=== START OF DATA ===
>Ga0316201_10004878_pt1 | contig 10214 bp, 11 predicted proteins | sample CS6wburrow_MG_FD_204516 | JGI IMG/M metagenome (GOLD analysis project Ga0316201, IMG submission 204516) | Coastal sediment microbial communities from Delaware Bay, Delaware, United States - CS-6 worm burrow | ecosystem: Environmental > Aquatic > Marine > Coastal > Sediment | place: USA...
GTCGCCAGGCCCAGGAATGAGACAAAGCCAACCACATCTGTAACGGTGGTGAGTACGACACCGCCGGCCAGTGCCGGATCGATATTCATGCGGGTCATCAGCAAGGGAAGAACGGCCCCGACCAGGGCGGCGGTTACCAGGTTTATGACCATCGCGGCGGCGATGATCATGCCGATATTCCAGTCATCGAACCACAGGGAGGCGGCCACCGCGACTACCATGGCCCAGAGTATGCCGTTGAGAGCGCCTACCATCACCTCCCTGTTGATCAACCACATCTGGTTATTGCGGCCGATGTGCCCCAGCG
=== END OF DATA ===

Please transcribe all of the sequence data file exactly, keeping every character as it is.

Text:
>Ga0316201_10004878_pt1 | contig 10214 bp, 11 predicted proteins | sample CS6wburrow_MG_FD_204516 | JGI IMG/M metagenome (GOLD analysis project Ga0316201, IMG submission 204516) | Coastal sediment microbial communities from Delaware Bay, Delaware, United States - CS-6 worm burrow | ecosystem: Environmental > Aquatic > Marine > Coastal > Sediment | place: USA...
GTCGCCAGGCCCAGGAATGAGACAAAGCCAACCACATCTGTAACGGTGGTGAGTACGACACCGCCGGCCAGTGCCGGATCGATATTCATGCGGGTCATCAGCAAGGGAAGAACGGCCCCGACCAGGGCGGCGGTTACCAGGTTTATGACCATCGCGGCGGCGATGATCATGCCGATATTCCAGTCATCGAACCACAGGGAGGCGGCCACCGCGACTACCATGGCCCAGAGTATGCCGTTGAGAGCGCCTACCATCACCTCCCTGTTGATCAACCACATCTGGTTATTGCGGCCGATGTGCCCCAGCG